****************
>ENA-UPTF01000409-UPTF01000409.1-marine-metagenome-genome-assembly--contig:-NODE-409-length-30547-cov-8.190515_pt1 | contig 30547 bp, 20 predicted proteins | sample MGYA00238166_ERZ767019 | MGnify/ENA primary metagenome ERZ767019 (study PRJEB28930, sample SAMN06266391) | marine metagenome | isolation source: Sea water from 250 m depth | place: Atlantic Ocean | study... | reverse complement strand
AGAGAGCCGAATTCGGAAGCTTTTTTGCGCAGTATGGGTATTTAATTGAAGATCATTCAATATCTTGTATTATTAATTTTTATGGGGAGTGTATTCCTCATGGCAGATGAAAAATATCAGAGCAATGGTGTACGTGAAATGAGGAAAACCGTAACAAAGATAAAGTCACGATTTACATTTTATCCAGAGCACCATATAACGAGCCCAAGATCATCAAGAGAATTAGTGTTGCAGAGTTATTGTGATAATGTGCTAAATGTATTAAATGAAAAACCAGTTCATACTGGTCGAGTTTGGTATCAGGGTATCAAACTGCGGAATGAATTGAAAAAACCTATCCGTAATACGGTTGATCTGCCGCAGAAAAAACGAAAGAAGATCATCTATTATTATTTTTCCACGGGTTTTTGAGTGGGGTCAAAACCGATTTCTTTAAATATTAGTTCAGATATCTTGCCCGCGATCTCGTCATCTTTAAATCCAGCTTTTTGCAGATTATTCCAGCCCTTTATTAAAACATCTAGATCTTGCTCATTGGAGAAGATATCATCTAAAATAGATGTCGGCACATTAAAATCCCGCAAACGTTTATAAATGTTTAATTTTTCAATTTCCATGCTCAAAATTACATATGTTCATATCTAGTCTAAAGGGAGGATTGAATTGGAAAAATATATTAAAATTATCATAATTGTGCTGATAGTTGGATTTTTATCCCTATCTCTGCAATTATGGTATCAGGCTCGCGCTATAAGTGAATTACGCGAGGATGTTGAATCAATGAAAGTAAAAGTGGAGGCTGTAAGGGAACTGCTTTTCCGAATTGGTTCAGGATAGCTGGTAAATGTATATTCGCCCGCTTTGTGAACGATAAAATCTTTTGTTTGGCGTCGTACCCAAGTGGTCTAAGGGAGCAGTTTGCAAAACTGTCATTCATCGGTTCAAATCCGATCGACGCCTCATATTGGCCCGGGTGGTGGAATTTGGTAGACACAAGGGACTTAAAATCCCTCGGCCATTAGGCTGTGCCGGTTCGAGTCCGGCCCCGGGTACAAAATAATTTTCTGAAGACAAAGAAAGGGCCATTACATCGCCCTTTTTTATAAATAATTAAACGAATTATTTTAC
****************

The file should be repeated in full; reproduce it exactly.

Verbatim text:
>ENA-UPTF01000409-UPTF01000409.1-marine-metagenome-genome-assembly--contig:-NODE-409-length-30547-cov-8.190515_pt1 | contig 30547 bp, 20 predicted proteins | sample MGYA00238166_ERZ767019 | MGnify/ENA primary metagenome ERZ767019 (study PRJEB28930, sample SAMN06266391) | marine metagenome | isolation source: Sea water from 250 m depth | place: Atlantic Ocean | study... | reverse complement strand
AGAGAGCCGAATTCGGAAGCTTTTTTGCGCAGTATGGGTATTTAATTGAAGATCATTCAATATCTTGTATTATTAATTTTTATGGGGAGTGTATTCCTCATGGCAGATGAAAAATATCAGAGCAATGGTGTACGTGAAATGAGGAAAACCGTAACAAAGATAAAGTCACGATTTACATTTTATCCAGAGCACCATATAACGAGCCCAAGATCATCAAGAGAATTAGTGTTGCAGAGTTATTGTGATAATGTGCTAAATGTATTAAATGAAAAACCAGTTCATACTGGTCGAGTTTGGTATCAGGGTATCAAACTGCGGAATGAATTGAAAAAACCTATCCGTAATACGGTTGATCTGCCGCAGAAAAAACGAAAGAAGATCATCTATTATTATTTTTCCACGGGTTTTTGAGTGGGGTCAAAACCGATTTCTTTAAATATTAGTTCAGATATCTTGCCCGCGATCTCGTCATCTTTAAATCCAGCTTTTTGCAGATTATTCCAGCCCTTTATTAAAACATCTAGATCTTGCTCATTGGAGAAGATATCATCTAAAATAGATGTCGGCACATTAAAATCCCGCAAACGTTTATAAATGTTTAATTTTTCAATTTCCATGCTCAAAATTACATATGTTCATATCTAGTCTAAAGGGAGGATTGAATTGGAAAAATATATTAAAATTATCATAATTGTGCTGATAGTTGGATTTTTATCCCTATCTCTGCAATTATGGTATCAGGCTCGCGCTATAAGTGAATTACGCGAGGATGTTGAATCAATGAAAGTAAAAGTGGAGGCTGTAAGGGAACTGCTTTTCCGAATTGGTTCAGGATAGCTGGTAAATGTATATTCGCCCGCTTTGTGAACGATAAAATCTTTTGTTTGGCGTCGTACCCAAGTGGTCTAAGGGAGCAGTTTGCAAAACTGTCATTCATCGGTTCAAATCCGATCGACGCCTCATATTGGCCCGGGTGGTGGAATTTGGTAGACACAAGGGACTTAAAATCCCTCGGCCATTAGGCTGTGCCGGTTCGAGTCCGGCCCCGGGTACAAAATAATTTTCTGAAGACAAAGAAAGGGCCATTACATCGCCCTTTTTTATAAATAATTAAACGAATTATTTTAC